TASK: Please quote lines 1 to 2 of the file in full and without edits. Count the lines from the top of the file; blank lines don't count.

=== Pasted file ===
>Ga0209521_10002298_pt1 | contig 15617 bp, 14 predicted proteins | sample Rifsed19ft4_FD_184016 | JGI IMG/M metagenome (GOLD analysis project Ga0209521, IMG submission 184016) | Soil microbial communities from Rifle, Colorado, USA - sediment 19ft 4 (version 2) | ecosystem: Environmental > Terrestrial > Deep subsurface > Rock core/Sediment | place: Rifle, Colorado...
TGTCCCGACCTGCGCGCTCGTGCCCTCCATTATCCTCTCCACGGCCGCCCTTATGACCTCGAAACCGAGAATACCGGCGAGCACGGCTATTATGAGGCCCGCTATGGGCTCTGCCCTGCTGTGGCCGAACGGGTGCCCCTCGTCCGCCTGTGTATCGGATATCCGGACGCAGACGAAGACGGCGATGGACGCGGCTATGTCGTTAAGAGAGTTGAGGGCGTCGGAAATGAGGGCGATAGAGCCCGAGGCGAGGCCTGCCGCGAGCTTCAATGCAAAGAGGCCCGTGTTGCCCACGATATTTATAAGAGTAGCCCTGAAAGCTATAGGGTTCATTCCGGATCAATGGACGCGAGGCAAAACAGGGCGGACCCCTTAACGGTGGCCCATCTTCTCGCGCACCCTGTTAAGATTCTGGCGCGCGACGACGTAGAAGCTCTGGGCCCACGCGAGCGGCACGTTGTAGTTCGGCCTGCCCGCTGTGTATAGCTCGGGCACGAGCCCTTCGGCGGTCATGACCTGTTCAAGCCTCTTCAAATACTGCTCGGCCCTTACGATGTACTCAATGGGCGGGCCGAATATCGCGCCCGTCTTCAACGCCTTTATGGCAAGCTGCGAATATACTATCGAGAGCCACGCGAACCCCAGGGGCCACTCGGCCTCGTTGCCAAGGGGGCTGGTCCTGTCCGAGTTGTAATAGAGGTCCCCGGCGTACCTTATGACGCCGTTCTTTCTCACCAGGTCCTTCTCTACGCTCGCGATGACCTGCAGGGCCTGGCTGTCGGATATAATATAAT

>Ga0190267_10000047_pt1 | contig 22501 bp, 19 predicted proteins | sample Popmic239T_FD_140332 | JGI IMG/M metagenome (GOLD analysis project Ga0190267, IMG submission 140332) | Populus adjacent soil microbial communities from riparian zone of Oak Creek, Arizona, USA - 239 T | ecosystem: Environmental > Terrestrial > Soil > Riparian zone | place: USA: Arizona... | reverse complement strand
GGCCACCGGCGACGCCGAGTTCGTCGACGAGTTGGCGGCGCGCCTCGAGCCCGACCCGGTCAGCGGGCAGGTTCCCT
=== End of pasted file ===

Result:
>Ga0209521_10002298_pt1 | contig 15617 bp, 14 predicted proteins | sample Rifsed19ft4_FD_184016 | JGI IMG/M metagenome (GOLD analysis project Ga0209521, IMG submission 184016) | Soil microbial communities from Rifle, Colorado, USA - sediment 19ft 4 (version 2) | ecosystem: Environmental > Terrestrial > Deep subsurface > Rock core/Sediment | place: Rifle, Colorado...
TGTCCCGACCTGCGCGCTCGTGCCCTCCATTATCCTCTCCACGGCCGCCCTTATGACCTCGAAACCGAGAATACCGGCGAGCACGGCTATTATGAGGCCCGCTATGGGCTCTGCCCTGCTGTGGCCGAACGGGTGCCCCTCGTCCGCCTGTGTATCGGATATCCGGACGCAGACGAAGACGGCGATGGACGCGGCTATGTCGTTAAGAGAGTTGAGGGCGTCGGAAATGAGGGCGATAGAGCCCGAGGCGAGGCCTGCCGCGAGCTTCAATGCAAAGAGGCCCGTGTTGCCCACGATATTTATAAGAGTAGCCCTGAAAGCTATAGGGTTCATTCCGGATCAATGGACGCGAGGCAAAACAGGGCGGACCCCTTAACGGTGGCCCATCTTCTCGCGCACCCTGTTAAGATTCTGGCGCGCGACGACGTAGAAGCTCTGGGCCCACGCGAGCGGCACGTTGTAGTTCGGCCTGCCCGCTGTGTATAGCTCGGGCACGAGCCCTTCGGCGGTCATGACCTGTTCAAGCCTCTTCAAATACTGCTCGGCCCTTACGATGTACTCAATGGGCGGGCCGAATATCGCGCCCGTCTTCAACGCCTTTATGGCAAGCTGCGAATATACTATCGAGAGCCACGCGAACCCCAGGGGCCACTCGGCCTCGTTGCCAAGGGGGCTGGTCCTGTCCGAGTTGTAATAGAGGTCCCCGGCGTACCTTATGACGCCGTTCTTTCTCACCAGGTCCTTCTCTACGCTCGCGATGACCTGCAGGGCCTGGCTGTCGGATATAATATAAT